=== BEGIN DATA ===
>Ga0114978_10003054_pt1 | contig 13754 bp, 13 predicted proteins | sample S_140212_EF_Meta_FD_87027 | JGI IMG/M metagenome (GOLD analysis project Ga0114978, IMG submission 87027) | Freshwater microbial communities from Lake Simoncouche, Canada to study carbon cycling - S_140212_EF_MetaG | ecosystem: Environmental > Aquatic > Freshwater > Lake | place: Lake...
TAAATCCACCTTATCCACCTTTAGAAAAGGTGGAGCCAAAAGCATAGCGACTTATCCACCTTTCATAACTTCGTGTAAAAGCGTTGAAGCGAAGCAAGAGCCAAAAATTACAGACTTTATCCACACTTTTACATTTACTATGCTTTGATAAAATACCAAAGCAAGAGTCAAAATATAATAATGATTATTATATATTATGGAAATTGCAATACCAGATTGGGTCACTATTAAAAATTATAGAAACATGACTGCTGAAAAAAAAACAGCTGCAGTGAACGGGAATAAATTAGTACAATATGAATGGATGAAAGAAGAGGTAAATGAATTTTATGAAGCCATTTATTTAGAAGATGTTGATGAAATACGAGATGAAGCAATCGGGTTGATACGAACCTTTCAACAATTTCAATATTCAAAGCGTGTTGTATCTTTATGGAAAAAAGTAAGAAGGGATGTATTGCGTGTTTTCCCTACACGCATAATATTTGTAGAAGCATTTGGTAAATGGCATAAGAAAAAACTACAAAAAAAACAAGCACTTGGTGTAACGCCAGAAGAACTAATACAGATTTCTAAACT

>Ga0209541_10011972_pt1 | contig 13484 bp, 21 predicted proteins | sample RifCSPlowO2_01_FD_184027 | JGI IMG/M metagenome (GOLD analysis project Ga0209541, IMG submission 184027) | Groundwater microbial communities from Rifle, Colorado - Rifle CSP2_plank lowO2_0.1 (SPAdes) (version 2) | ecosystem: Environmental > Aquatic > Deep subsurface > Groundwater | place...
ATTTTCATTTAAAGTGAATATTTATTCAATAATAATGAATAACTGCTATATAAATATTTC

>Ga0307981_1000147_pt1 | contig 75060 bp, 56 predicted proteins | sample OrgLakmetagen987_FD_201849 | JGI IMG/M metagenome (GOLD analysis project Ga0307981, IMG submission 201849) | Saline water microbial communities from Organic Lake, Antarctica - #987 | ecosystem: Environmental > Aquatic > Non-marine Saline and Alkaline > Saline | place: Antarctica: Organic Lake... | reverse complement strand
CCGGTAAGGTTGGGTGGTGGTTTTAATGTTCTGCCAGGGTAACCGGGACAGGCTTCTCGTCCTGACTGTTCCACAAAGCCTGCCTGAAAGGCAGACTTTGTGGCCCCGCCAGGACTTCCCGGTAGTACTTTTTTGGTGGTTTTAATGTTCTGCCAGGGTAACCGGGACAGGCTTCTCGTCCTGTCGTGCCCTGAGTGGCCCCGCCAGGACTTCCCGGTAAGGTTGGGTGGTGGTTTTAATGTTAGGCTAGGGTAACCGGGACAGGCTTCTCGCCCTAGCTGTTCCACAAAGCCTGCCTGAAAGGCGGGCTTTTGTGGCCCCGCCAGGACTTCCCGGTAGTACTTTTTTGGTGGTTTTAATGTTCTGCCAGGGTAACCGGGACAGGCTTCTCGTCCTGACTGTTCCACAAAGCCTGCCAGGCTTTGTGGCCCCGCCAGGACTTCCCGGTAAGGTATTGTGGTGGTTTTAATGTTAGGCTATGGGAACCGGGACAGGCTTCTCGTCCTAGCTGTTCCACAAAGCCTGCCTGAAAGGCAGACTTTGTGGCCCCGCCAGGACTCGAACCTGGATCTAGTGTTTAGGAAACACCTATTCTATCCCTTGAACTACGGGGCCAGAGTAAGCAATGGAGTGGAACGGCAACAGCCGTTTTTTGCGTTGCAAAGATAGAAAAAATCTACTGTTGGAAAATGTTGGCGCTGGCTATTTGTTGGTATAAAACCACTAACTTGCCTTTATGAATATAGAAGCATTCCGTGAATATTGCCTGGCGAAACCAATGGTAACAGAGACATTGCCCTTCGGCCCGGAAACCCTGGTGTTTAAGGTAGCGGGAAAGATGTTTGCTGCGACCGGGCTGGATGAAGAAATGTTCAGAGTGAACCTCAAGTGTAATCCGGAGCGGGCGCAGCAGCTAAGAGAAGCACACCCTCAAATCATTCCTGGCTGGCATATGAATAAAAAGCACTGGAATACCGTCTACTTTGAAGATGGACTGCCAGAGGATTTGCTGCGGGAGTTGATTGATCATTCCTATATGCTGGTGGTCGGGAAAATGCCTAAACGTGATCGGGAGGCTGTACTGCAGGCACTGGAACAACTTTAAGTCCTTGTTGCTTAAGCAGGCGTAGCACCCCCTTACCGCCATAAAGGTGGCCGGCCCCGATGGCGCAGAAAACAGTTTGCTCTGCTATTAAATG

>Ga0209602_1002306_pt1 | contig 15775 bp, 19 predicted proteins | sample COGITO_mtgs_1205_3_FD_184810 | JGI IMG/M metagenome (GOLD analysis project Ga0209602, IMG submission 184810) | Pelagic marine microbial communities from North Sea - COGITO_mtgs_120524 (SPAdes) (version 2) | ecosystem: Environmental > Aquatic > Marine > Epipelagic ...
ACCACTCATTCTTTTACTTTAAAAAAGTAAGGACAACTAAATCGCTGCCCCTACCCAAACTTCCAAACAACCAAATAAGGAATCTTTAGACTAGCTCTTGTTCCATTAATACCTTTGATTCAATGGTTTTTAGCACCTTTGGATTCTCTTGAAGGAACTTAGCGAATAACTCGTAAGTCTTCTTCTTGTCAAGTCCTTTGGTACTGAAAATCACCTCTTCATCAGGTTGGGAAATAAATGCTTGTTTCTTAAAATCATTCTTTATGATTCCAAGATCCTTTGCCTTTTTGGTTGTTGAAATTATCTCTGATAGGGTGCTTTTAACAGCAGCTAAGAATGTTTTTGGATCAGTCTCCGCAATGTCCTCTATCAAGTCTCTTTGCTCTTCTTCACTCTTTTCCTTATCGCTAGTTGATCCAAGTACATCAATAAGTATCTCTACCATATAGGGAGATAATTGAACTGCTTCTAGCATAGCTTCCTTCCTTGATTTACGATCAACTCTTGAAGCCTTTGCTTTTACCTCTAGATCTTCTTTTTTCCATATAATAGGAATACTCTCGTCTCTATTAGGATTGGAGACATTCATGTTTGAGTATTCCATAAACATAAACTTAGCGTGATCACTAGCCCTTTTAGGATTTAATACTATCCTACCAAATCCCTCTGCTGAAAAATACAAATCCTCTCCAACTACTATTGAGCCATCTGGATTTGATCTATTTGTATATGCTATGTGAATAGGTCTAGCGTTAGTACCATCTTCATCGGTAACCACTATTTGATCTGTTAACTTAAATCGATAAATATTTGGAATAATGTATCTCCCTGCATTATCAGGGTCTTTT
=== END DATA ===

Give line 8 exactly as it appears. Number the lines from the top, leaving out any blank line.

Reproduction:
ACCACTCATTCTTTTACTTTAAAAAAGTAAGGACAACTAAATCGCTGCCCCTACCCAAACTTCCAAACAACCAAATAAGGAATCTTTAGACTAGCTCTTGTTCCATTAATACCTTTGATTCAATGGTTTTTAGCACCTTTGGATTCTCTTGAAGGAACTTAGCGAATAACTCGTAAGTCTTCTTCTTGTCAAGTCCTTTGGTACTGAAAATCACCTCTTCATCAGGTTGGGAAATAAATGCTTGTTTCTTAAAATCATTCTTTATGATTCCAAGATCCTTTGCCTTTTTGGTTGTTGAAATTATCTCTGATAGGGTGCTTTTAACAGCAGCTAAGAATGTTTTTGGATCAGTCTCCGCAATGTCCTCTATCAAGTCTCTTTGCTCTTCTTCACTCTTTTCCTTATCGCTAGTTGATCCAAGTACATCAATAAGTATCTCTACCATATAGGGAGATAATTGAACTGCTTCTAGCATAGCTTCCTTCCTTGATTTACGATCAACTCTTGAAGCCTTTGCTTTTACCTCTAGATCTTCTTTTTTCCATATAATAGGAATACTCTCGTCTCTATTAGGATTGGAGACATTCATGTTTGAGTATTCCATAAACATAAACTTAGCGTGATCACTAGCCCTTTTAGGATTTAATACTATCCTACCAAATCCCTCTGCTGAAAAATACAAATCCTCTCCAACTACTATTGAGCCATCTGGATTTGATCTATTTGTATATGCTATGTGAATAGGTCTAGCGTTAGTACCATCTTCATCGGTAACCACTATTTGATCTGTTAACTTAAATCGATAAATATTTGGAATAATGTATCTCCCTGCATTATCAGGGTCTTTT